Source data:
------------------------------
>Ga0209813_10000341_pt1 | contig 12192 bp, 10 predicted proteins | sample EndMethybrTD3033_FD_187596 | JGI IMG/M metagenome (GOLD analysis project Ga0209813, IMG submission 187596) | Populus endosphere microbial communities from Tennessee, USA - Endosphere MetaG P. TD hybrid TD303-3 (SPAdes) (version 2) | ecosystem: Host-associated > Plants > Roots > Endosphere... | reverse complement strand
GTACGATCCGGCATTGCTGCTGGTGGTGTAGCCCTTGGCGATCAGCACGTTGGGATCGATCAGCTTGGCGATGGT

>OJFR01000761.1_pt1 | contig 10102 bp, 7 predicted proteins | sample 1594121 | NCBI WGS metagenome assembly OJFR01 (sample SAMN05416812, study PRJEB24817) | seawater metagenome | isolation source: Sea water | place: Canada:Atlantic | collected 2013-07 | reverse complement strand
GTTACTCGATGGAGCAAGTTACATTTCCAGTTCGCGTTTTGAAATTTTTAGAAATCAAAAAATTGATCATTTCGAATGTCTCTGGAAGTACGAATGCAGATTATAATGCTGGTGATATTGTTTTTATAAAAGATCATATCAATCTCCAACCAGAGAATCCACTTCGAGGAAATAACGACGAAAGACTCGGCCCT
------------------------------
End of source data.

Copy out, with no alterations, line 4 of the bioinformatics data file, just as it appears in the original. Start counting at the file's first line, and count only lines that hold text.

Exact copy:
GTTACTCGATGGAGCAAGTTACATTTCCAGTTCGCGTTTTGAAATTTTTAGAAATCAAAAAATTGATCATTTCGAATGTCTCTGGAAGTACGAATGCAGATTATAATGCTGGTGATATTGTTTTTATAAAAGATCATATCAATCTCCAACCAGAGAATCCACTTCGAGGAAATAACGACGAAAGACTCGGCCCT